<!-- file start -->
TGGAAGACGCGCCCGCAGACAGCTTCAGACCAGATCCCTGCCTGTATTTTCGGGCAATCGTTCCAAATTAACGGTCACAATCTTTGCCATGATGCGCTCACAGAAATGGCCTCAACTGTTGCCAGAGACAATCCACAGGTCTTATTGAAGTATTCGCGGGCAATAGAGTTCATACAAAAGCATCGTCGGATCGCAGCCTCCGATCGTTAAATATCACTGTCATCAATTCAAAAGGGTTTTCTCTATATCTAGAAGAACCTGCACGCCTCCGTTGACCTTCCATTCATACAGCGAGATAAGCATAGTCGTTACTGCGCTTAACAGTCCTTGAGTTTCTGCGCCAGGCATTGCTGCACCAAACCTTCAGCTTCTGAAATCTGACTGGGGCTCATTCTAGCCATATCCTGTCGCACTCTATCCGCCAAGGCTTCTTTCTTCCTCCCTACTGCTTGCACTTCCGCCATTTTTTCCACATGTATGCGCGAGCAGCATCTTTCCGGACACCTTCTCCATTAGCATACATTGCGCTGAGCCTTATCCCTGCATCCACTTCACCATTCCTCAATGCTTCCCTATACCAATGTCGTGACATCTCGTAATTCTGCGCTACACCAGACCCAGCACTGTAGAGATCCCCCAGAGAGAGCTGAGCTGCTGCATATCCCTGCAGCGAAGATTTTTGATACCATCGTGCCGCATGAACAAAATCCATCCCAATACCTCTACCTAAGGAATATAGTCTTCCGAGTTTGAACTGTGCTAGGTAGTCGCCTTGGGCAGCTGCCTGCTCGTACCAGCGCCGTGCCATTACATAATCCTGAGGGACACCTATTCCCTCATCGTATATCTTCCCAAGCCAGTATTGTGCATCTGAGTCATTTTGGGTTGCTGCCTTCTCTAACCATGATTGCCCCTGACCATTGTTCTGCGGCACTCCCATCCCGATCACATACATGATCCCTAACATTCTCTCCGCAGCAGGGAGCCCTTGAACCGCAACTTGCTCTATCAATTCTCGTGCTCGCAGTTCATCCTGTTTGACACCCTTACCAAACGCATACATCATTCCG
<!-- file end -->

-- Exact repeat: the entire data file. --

TGGAAGACGCGCCCGCAGACAGCTTCAGACCAGATCCCTGCCTGTATTTTCGGGCAATCGTTCCAAATTAACGGTCACAATCTTTGCCATGATGCGCTCACAGAAATGGCCTCAACTGTTGCCAGAGACAATCCACAGGTCTTATTGAAGTATTCGCGGGCAATAGAGTTCATACAAAAGCATCGTCGGATCGCAGCCTCCGATCGTTAAATATCACTGTCATCAATTCAAAAGGGTTTTCTCTATATCTAGAAGAACCTGCACGCCTCCGTTGACCTTCCATTCATACAGCGAGATAAGCATAGTCGTTACTGCGCTTAACAGTCCTTGAGTTTCTGCGCCAGGCATTGCTGCACCAAACCTTCAGCTTCTGAAATCTGACTGGGGCTCATTCTAGCCATATCCTGTCGCACTCTATCCGCCAAGGCTTCTTTCTTCCTCCCTACTGCTTGCACTTCCGCCATTTTTTCCACATGTATGCGCGAGCAGCATCTTTCCGGACACCTTCTCCATTAGCATACATTGCGCTGAGCCTTATCCCTGCATCCACTTCACCATTCCTCAATGCTTCCCTATACCAATGTCGTGACATCTCGTAATTCTGCGCTACACCAGACCCAGCACTGTAGAGATCCCCCAGAGAGAGCTGAGCTGCTGCATATCCCTGCAGCGAAGATTTTTGATACCATCGTGCCGCATGAACAAAATCCATCCCAATACCTCTACCTAAGGAATATAGTCTTCCGAGTTTGAACTGTGCTAGGTAGTCGCCTTGGGCAGCTGCCTGCTCGTACCAGCGCCGTGCCATTACATAATCCTGAGGGACACCTATTCCCTCATCGTATATCTTCCCAAGCCAGTATTGTGCATCTGAGTCATTTTGGGTTGCTGCCTTCTCTAACCATGATTGCCCCTGACCATTGTTCTGCGGCACTCCCATCCCGATCACATACATGATCCCTAACATTCTCTCCGCAGCAGGGAGCCCTTGAACCGCAACTTGCTCTATCAATTCTCGTGCTCGCAGTTCATCCTGTTTGACACCCTTACCAAACGCATACATCATTCCG